With that in mind, I tend to spend the first 5-10 minutes simply enjoying the show before taking any photos. This not only allows me to feel less guilty about watching the rest of the show through my iPhone screen, but it also means I can take in the atmosphere and emotions and try to work them into my photos.

                      Tip: Remember, if you’ve tried taking multiple photos and it’s not working – change your settings or position. You don’t have the time to waste on a set-up that isn’t producing results, so just move on until you find something you’re happy with.

                      11. [Bonus] Print Your Photos!

                      Now that you’ve mastered the art of shooting fireworks, consider printing your photographs to create lasting memories. POP BOOK is a great app for this – allowing you to create mini photo books straight from your camera roll!

                      photo-1453329180519-b4dba097ed5b

                        Featured photo credit: ComputerHotline Soirée tricolore, Aspach-le-Haut, Aspach-Michelbach, 16 July 2016 via photopin (license)

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                        Last Updated on November 20, 2018

                        10 Reasons Why New Year’s Resolutions Fail

                        10 Reasons Why New Year’s Resolutions Fail

                        A new year beautifully symbolizes a new chapter opening in the book that is your life. But while so many people like you aspire to achieve ambitious goals, only 12% of you will ever experience the taste of victory. Sound bad? It is. 156 million people (that’s 156,000,000) will probably give up on their resolution before you can say “confetti.” Keep on reading to learn why New Year’s resolutions fail (and how to succeed).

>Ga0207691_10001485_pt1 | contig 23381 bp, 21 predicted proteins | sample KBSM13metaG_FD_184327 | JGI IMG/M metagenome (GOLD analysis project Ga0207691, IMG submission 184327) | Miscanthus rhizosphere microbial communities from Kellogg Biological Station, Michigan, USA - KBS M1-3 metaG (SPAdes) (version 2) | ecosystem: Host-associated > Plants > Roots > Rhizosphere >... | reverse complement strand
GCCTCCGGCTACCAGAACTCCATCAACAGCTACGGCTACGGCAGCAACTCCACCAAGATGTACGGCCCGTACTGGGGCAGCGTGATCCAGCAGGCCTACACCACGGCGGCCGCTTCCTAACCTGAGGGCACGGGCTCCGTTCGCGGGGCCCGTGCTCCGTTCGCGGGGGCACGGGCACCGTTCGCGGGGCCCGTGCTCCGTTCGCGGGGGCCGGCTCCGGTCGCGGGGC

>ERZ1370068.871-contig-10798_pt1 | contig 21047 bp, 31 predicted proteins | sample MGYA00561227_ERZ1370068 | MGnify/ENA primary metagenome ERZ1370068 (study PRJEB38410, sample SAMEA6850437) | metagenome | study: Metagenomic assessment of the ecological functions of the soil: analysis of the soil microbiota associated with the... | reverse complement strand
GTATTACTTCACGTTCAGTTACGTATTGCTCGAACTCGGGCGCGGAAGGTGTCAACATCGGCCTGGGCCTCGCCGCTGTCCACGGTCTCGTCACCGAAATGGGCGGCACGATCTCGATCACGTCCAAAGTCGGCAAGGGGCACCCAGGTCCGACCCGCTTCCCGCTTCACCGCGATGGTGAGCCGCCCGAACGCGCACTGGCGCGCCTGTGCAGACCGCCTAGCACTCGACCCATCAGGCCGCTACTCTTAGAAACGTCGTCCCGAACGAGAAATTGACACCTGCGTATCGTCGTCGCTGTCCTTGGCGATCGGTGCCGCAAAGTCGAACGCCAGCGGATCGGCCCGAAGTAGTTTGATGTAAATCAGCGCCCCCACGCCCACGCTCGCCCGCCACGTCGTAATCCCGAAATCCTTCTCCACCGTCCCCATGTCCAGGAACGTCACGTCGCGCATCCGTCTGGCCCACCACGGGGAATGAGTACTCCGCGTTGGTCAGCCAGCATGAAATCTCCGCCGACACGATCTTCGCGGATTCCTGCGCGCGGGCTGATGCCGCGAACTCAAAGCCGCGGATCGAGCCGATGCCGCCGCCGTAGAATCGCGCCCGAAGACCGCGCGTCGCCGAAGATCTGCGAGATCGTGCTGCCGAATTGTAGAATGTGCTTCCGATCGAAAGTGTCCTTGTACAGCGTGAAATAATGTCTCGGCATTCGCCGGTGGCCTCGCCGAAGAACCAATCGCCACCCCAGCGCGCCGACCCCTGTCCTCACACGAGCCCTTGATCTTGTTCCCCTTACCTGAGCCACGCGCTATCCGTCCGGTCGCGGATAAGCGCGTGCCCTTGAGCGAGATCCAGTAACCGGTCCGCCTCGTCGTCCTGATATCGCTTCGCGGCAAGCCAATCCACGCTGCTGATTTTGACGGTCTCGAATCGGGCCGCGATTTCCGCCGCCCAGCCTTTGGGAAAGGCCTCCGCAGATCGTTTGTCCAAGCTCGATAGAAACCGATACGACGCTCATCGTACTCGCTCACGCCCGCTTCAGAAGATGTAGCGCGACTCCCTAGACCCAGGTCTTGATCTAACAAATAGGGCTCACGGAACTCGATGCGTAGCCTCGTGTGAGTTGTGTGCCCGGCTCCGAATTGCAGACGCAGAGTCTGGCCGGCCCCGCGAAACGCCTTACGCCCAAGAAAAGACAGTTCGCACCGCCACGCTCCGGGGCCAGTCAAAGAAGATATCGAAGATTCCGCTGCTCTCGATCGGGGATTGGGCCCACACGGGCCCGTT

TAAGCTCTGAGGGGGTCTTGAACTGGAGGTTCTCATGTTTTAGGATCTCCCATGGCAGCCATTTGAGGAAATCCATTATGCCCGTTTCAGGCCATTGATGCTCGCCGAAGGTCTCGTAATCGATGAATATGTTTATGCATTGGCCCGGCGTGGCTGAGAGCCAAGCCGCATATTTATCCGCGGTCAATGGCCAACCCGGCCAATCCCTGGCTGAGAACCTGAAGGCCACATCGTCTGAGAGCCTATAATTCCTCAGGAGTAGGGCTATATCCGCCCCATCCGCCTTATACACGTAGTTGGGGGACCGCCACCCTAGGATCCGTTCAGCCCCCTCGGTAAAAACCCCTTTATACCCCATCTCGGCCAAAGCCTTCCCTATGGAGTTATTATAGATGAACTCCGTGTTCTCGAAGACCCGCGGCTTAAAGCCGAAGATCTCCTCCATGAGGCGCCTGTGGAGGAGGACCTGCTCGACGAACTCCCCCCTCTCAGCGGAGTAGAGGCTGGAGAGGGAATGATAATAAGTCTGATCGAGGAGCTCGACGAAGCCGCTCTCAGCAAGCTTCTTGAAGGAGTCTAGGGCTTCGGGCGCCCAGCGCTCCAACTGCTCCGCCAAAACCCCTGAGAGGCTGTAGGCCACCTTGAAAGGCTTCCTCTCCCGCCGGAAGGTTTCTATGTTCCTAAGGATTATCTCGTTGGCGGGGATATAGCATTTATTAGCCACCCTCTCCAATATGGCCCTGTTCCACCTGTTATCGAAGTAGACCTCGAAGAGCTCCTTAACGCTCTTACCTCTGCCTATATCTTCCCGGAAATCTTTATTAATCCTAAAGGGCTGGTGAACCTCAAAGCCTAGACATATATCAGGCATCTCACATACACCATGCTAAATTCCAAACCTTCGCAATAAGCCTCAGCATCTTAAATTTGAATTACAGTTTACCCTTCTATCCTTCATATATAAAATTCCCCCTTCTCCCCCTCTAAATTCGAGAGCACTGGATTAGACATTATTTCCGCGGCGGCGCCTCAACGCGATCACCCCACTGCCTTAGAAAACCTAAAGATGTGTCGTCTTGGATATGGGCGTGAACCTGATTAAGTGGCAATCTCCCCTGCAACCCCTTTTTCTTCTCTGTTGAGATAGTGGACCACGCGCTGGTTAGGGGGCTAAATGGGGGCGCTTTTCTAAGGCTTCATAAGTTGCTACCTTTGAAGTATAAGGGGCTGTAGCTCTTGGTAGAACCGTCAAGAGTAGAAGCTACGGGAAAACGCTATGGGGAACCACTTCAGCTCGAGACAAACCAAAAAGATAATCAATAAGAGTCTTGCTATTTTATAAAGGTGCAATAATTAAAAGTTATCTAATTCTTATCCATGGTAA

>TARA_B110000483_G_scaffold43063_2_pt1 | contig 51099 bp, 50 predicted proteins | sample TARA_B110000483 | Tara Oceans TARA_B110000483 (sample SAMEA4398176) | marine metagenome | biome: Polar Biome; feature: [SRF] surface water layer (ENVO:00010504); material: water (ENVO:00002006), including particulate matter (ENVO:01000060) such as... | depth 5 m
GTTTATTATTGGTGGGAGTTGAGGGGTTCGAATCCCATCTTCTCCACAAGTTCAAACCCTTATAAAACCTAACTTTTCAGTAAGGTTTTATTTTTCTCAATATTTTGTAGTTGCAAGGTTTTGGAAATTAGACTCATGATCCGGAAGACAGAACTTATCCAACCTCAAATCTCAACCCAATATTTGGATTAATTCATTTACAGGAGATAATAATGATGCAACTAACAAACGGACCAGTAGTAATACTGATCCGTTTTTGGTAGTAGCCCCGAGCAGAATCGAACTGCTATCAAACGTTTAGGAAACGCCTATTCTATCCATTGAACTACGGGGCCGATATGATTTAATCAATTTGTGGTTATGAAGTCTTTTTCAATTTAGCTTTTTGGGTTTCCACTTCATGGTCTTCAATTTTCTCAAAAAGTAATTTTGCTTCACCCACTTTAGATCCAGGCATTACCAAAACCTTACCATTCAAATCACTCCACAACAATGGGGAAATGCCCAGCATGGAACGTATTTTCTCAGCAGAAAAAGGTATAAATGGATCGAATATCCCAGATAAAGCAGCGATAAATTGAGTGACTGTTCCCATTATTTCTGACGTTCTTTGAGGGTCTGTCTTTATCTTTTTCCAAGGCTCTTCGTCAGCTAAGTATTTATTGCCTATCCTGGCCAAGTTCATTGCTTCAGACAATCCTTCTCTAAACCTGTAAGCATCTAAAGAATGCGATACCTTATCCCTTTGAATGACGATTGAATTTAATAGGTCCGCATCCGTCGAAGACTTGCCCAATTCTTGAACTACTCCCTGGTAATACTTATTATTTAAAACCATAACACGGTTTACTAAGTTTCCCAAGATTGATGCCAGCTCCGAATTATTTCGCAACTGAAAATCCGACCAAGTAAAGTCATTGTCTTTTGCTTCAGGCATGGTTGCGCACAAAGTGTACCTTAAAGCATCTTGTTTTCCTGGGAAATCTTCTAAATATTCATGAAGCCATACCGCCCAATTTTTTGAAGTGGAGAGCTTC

Note: Since losing weight is the most common New Year’s resolution, I chose to focus on weight loss (but these principles can be applied to just about any goal you think of — make it work for you!).

                        1. You’re treating a marathon like a sprint.

                        Slow and steady habit change might not be sexy, but it’s a lot more effective than the “I want it ALL and I want it NOW!” mentality. Small changes stick better because they aren’t intimidating (if you do it right, you’ll barely even notice them!).

                        If you have a lot of bad habits today, the last thing you need to do is remodel your entire life overnight. Want to lose weight? Stop it with the crash diets and excessive exercise plans. Instead of following a super restrictive plan that bans anything fun, add one positive habit per week. For example, you could start with something easy like drinking more water during your first week. The following week, you could move on to eating 3 fruits and veggies every day. And the next week, you could aim to eat a fistful of protein at every meal.